Once again the National Oceanographic and Atmospheric Administration (NOAA) has decided to not put Bluefin Tuna on the Endangered Species Act. They feel the species does not need protected but worldwide collaboration in the sustainabilty of the Bluefin Tuna.
"Based on careful scientific review, we have decided the best way to ensure the long-term sustainability of bluefin tuna is through international cooperation and strong domestic fishery management," said Eric Schwaab, assistant NOAA administrator for NOAA's Fisheries Service."
Personally, I feel that the Bluefin Tuna is going to be extinct unless all fishing is ended and extensive collarboration between contries occurs to bring the population up to fishery standards. The number one reason NOAA did not put the species on the endangered list is money, due to the Atlantic Bluefin Tuna market being a $7.2 billion dollar industry. Who wants to be in charge of shutting that down, or more acurately, can shut it down with billions greasing palms?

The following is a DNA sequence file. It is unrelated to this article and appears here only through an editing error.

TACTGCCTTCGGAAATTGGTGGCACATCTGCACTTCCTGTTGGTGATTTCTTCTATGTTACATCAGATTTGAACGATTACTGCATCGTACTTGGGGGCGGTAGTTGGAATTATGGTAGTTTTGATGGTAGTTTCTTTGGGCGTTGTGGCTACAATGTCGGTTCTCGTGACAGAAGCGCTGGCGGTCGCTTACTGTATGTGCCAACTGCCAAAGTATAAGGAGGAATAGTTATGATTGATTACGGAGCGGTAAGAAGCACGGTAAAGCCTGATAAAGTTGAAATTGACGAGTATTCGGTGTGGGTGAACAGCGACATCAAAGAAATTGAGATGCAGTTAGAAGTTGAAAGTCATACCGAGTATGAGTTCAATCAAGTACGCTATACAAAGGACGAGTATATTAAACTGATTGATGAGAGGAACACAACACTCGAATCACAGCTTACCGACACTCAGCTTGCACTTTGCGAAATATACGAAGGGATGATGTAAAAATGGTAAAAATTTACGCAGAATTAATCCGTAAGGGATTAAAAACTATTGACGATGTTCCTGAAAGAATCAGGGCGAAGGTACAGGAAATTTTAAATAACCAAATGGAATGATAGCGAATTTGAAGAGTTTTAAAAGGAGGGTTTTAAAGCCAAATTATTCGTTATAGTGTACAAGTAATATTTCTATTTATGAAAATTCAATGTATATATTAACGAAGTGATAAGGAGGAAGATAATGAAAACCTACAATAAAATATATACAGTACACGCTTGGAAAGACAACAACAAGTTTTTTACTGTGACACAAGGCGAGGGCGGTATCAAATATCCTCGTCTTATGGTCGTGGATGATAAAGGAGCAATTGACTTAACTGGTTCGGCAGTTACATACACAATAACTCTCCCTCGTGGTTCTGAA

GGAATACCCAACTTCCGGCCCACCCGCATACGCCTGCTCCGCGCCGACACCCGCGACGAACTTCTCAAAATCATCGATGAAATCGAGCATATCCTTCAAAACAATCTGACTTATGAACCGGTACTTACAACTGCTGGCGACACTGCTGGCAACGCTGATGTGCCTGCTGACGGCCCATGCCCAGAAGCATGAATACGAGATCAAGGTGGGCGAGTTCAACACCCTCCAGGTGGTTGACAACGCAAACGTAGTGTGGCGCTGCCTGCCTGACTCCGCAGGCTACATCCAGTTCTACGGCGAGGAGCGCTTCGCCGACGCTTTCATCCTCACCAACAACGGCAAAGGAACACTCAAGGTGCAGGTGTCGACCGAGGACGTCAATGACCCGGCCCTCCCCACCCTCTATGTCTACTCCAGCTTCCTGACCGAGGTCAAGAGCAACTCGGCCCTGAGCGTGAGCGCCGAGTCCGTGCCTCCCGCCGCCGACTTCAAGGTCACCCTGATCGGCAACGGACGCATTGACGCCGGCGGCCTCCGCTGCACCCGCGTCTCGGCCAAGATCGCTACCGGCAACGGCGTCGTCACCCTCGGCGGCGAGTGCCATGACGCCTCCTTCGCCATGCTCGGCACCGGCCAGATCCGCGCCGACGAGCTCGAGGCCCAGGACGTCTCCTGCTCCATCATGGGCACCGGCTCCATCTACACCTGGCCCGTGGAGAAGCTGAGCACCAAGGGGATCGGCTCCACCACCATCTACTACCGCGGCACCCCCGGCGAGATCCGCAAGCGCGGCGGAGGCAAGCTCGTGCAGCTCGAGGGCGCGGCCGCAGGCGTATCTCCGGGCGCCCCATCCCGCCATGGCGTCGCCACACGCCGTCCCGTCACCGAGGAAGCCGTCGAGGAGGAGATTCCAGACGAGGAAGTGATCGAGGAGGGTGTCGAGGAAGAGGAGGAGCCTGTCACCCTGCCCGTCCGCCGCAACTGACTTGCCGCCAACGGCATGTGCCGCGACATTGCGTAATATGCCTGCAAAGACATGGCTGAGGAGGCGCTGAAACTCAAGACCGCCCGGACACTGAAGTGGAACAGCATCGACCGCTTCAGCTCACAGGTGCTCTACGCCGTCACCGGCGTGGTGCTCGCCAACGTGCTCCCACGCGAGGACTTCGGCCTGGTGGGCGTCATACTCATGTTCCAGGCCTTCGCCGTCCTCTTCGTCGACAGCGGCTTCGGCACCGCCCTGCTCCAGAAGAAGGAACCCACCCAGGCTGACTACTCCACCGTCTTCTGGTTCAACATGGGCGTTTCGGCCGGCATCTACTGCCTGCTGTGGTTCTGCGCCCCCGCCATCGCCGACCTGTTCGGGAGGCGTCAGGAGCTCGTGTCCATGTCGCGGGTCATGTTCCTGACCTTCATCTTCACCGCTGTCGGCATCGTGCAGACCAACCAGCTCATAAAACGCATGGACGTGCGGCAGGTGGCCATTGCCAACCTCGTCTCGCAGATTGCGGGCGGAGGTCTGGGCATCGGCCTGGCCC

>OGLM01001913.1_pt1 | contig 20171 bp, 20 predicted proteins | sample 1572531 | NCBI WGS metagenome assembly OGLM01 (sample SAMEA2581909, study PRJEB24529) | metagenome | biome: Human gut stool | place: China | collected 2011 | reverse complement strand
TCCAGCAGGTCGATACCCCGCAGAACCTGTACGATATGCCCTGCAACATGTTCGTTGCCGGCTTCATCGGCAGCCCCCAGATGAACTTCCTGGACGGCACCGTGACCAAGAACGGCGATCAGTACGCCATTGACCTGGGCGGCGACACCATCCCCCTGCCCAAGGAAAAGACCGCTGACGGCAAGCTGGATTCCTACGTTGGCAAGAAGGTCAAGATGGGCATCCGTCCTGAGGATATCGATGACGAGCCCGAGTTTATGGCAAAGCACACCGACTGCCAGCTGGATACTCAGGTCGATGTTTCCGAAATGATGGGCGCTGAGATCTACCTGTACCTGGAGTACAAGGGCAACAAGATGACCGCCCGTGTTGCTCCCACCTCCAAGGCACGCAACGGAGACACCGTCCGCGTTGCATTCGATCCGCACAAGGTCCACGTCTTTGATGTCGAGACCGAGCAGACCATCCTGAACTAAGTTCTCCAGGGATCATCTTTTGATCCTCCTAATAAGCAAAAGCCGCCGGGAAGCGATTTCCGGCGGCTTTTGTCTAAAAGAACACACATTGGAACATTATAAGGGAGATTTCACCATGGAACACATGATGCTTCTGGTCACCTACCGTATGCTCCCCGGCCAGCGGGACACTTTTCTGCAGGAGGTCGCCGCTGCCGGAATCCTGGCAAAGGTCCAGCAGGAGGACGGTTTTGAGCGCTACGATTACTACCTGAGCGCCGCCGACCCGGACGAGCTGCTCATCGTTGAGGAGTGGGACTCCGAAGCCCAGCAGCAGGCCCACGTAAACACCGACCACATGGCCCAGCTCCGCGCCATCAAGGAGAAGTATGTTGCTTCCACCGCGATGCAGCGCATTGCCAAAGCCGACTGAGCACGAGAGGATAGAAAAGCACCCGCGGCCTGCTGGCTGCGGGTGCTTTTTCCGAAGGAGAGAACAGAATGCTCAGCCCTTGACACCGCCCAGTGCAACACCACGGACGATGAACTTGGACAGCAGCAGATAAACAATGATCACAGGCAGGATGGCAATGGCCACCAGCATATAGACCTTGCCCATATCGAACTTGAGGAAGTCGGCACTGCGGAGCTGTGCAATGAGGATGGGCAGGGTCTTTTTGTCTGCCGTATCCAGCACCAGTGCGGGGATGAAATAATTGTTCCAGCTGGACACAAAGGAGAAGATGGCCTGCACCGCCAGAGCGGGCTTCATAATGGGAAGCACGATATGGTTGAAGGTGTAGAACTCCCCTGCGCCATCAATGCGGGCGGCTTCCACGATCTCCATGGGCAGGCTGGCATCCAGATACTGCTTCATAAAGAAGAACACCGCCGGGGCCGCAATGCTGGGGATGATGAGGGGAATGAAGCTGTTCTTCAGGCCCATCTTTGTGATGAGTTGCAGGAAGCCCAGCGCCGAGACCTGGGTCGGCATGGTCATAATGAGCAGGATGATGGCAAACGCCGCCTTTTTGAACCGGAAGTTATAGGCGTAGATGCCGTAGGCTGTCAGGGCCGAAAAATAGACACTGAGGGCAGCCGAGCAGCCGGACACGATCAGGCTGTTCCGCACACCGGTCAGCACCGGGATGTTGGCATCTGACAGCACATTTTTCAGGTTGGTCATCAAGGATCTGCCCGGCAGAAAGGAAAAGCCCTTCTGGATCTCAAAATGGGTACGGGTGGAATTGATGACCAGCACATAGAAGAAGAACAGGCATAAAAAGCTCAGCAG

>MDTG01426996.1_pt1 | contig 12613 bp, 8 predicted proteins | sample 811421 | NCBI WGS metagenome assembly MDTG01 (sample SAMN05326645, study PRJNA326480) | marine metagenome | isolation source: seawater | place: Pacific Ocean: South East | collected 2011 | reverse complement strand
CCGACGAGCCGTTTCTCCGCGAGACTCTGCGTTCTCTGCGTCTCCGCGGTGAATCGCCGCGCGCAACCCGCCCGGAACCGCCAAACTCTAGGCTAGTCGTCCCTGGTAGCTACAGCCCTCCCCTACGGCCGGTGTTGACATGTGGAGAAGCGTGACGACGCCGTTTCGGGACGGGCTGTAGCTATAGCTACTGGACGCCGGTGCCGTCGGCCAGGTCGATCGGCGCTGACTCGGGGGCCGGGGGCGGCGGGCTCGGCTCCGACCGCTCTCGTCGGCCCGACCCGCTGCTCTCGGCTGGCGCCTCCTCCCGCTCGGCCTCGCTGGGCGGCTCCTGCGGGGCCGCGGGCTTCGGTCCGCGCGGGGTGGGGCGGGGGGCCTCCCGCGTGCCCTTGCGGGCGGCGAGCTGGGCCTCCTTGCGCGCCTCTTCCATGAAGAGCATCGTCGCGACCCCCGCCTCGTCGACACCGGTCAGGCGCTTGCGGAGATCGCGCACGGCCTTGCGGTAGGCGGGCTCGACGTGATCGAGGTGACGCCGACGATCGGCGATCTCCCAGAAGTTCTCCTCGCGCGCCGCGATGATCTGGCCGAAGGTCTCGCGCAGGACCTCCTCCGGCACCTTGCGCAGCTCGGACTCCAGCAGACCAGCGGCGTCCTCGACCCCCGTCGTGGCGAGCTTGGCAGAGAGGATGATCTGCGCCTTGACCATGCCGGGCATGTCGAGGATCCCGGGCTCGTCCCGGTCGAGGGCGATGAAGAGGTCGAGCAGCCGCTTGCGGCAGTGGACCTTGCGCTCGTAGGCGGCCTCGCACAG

Thus, the Bluefin Tuna is slowly on its way out unless the small advances in aqualculturing the species can be progressed and NOAA decides that the continuation of the species is greater than the current dollar amount on them, or if people wake up and stop consuming the fish (not likely in Japan). If you are interested in the constant struggle of the Bluefin Tuna please see the NOAA's offical report here and the other posts in our blog regarding the Bluefin Tuna.